8b6a8ba1 338f 4cfe 86ea c946dd7d7053Did you know that women are more at risk than men for almost all age-related vision problems?

If you didn’t, you aren’t alone. In fact, 91 percent of women in the United States don’t know they are more at risk for eye disease and permanent vision loss than their male counterparts. This April, Women’s Eye Health and Safety Month, we’d like to change that.

Here Are The Facts

The truth is, two-thirds of blindness and other visual impairments worldwide occur in women. They are more prone to almost all eye diseases including cataracts, glaucoma, age-related macular degeneration (AMD), diabetic retinopathy and dry eye disease.

While there could be several factors contributing to these statistics, there are two main reasons women have vision-related problems more prevalently than men. The first is simply that, on average, women live longer than men. The second reason is that the hormonal changes women experience throughout their lives due to pregnancy and menopause can increase their risk for eye disease.

Be Aware Of Pregnancy-related Vision Problems

Speaking of pregnancy, expectant mothers should be aware of the issues they may experience with their vision during those special nine months. Because of the changes your body goes through, you may experience blurry vision and dry eye during pregnancy. Don’t worry, it can go away after your baby is born. If you have any questions or concerns, give us a call or come in to see us.

More serious vision disturbances may be a sign of preeclampsia, such as temporary loss of vision, light sensitivity, double vision, or seeing spots or flashing lights. If you experience any of these symptoms, contact your doctor immediately.  Even if your blood pressure measures in the normal range, we recommend following up with your eye care professional to rule out any eye-related causes for these vision disturbances including retinal detachments.

Women who have diabetes and are pregnant can experience a rapid onset or worsening of diabetic retinopathy. If you are diabetic and planning to conceive, talk to your doctor and eye care provider and get dilated eye exams throughout your pregnancy as recommended.

Take Your Vision Health Into Your Own Hands

It’s important to remember that many instances of vision impairment are preventable with proper education and care! Here are a few important steps you can take to protect your vision health:

  • Get regular dilated eye exams as recommended by your eye doctor, typically every year
  • Make sure you and your optometrist are aware of your family’s history of eye disease
  • Eat a nutritious, well-balanced diet
  • Drink plenty of water
  • Get plenty of exercise and maintain a healthy weight
  • Don’t smoke, and limit your exposure to secondhand smoke
  • Protect your eyes from UV damage by wearing sunglasses when outside

Remember, many eye diseases don’t present noticeable symptoms until they become quite advanced. That’s why we want to emphasize more than ever how important regular eye examinations by your optometrist are.

Help Us Raise Awareness

Help us spread the word about women’s eye health by sharing this post with the women in your life! Together, we can help save people’s sight and work toward a lifetime of healthy vision for the people we love.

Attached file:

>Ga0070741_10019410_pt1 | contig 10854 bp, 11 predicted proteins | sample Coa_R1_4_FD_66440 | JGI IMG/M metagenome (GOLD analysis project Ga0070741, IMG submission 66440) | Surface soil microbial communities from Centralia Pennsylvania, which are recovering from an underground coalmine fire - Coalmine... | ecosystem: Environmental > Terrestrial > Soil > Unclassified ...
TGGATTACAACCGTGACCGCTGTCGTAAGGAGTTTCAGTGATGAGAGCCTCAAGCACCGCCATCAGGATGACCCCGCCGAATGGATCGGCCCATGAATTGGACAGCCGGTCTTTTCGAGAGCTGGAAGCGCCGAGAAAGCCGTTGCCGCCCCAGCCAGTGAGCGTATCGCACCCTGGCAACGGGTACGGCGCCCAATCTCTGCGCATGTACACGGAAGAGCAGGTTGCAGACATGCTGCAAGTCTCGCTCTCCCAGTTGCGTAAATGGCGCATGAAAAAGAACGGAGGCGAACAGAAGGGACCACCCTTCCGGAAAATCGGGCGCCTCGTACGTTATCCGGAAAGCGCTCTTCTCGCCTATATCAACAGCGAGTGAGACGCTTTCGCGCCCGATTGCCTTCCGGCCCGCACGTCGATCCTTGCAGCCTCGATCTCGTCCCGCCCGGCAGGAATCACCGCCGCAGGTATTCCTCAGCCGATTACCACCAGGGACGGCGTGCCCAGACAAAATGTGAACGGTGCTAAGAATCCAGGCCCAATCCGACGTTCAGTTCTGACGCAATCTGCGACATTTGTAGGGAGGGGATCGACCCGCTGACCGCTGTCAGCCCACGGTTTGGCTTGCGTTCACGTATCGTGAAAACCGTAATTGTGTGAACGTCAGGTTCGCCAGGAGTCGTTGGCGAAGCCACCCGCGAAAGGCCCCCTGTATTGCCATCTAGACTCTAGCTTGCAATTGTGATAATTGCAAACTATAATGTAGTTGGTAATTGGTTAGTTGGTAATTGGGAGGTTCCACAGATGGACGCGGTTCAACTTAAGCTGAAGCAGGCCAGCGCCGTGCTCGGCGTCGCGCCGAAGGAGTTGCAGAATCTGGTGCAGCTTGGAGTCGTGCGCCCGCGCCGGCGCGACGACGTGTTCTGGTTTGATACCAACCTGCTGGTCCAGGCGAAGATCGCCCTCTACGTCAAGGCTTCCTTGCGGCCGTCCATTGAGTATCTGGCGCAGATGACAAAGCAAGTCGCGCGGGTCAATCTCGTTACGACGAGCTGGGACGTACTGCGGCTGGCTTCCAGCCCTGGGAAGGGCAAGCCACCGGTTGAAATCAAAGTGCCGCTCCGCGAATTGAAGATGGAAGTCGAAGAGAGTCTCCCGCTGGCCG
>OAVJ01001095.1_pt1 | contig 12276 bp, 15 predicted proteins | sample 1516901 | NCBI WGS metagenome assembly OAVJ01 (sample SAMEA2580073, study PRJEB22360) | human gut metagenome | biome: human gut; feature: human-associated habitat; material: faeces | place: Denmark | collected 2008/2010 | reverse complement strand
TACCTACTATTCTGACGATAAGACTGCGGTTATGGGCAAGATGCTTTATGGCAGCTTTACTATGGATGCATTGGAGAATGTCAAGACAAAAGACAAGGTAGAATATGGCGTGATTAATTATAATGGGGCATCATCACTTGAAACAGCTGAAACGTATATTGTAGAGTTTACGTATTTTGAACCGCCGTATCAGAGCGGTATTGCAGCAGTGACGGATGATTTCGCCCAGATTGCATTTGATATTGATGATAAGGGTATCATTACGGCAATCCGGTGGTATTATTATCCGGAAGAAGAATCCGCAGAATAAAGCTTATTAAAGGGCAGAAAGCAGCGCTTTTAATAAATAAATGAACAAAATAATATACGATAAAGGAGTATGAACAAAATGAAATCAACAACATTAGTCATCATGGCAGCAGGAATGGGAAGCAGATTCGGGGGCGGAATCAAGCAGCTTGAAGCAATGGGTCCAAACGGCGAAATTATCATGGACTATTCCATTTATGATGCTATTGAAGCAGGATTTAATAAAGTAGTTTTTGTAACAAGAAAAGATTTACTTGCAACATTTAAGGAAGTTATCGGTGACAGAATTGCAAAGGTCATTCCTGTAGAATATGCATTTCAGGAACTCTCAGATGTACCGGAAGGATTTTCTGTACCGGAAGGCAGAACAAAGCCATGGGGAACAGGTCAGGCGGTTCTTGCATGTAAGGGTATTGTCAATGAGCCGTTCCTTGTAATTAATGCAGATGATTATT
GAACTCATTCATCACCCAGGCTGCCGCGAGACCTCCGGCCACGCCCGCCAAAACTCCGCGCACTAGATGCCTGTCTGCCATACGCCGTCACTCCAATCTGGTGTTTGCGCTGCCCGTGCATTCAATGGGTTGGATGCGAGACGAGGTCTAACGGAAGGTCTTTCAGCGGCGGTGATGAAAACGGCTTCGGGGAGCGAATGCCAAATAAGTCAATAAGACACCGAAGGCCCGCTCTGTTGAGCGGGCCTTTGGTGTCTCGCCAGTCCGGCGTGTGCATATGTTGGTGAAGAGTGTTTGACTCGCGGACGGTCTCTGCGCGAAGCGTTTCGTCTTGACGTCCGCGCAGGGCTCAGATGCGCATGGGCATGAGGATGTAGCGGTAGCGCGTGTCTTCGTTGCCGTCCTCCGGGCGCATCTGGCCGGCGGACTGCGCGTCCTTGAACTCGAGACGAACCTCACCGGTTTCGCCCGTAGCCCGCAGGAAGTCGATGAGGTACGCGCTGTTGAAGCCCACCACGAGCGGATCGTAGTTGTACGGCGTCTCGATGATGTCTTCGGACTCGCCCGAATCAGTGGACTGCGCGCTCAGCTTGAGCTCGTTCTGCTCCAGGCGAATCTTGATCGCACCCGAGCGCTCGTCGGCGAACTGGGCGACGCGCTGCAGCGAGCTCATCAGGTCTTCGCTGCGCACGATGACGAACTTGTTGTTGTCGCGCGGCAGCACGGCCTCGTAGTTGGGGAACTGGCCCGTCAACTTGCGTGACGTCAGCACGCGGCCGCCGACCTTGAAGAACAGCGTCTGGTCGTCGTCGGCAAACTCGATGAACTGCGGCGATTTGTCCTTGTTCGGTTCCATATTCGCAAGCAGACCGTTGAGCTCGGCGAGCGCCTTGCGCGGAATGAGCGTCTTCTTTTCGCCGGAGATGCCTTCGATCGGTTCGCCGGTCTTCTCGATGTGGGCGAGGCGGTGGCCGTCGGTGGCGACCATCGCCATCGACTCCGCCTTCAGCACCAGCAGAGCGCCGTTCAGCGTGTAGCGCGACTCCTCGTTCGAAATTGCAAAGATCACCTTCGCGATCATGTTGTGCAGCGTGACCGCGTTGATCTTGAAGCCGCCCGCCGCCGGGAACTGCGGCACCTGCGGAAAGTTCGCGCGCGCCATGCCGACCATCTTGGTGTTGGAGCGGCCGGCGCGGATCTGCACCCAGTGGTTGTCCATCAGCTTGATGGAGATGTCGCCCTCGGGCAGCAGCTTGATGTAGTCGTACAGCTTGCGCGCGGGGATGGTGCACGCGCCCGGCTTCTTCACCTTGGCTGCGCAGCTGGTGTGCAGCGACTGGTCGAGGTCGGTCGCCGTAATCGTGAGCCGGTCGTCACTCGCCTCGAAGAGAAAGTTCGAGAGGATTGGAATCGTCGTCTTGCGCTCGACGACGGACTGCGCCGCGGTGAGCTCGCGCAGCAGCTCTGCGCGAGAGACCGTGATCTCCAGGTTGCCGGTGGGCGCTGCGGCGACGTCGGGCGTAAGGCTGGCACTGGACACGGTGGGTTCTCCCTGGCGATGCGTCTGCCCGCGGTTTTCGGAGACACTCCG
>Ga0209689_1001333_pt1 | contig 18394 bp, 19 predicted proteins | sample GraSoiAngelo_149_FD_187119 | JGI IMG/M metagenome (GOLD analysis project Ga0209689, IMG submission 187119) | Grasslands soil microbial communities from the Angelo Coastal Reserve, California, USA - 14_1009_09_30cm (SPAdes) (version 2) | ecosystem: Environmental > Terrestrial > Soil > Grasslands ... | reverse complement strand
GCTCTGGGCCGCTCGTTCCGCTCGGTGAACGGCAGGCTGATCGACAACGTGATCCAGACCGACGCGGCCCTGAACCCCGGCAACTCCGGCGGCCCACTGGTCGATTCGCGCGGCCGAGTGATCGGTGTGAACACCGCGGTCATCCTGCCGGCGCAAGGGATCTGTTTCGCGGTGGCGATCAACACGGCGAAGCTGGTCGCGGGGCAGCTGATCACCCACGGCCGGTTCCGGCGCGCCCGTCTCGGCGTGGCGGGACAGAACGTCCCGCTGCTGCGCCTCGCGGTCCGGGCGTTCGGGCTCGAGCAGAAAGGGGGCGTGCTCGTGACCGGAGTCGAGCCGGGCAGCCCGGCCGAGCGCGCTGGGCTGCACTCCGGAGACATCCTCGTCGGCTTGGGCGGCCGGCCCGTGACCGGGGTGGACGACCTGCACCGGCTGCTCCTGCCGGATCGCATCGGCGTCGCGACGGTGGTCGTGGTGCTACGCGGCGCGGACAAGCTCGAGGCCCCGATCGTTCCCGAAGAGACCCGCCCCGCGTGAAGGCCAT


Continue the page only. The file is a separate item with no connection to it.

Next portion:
We’re grateful for the amazing women in our lives. Let’s help them continue to see and feel their best!

Top image by Flickr user Lachlan Hardy used under Creative Commons Attribution-Sharealike 4.0 license. Image cropped and modified from original.

The content on this blog is not intended to be a substitute for professional medical advice, diagnosis, or treatment. Always seek the advice of qualified health providers with questions you may have regarding medical conditions.

The hustle and bustle of the holidays is over for many.  You or your kids may have received new socks, books, kitchen stuff, clothes.. Or perhaps you were lucky enough to score a Hatchimal or NES Classic!  But some gifts need special consideration when it comes to your eyes.  

Did you get a new tablet or smartphone?  Did you know these devices emit blue light, some of which is harmful to the eyes?  Adults and children alike can benefit from new technology that allows glasses to filter out the harmful blue light.  Even if you have no prescription, if you're going to be putting in some screen time this special lens is recommended!

Did you get a new NERF gun complete with an impressive array of darts?  Did you know those actually can cause some significant damage to eyes?  Corneal abrasions (scratches on the front of the eye) and even retinal detachments are not unheard of with these.  Be smart and wear safety glasses.  You may not like the look, but it's worth it to protect your peepers.

How about new video games, either for the TV or handheld?  Spending too much concentrated time on either can cause uncomfortable focusing issues.  Remember to take breaks (timing varies by age)!  Are you finding those handheld games (or tablets) are getting blurry after a bit?  You may need a break, or you may need some reading glasses to relax those focusing muscles!  A visit to your friendly optometrist can help sort out the culprit.

Enjoy the rest of 2016 and we look forward to seeing you!

 

 

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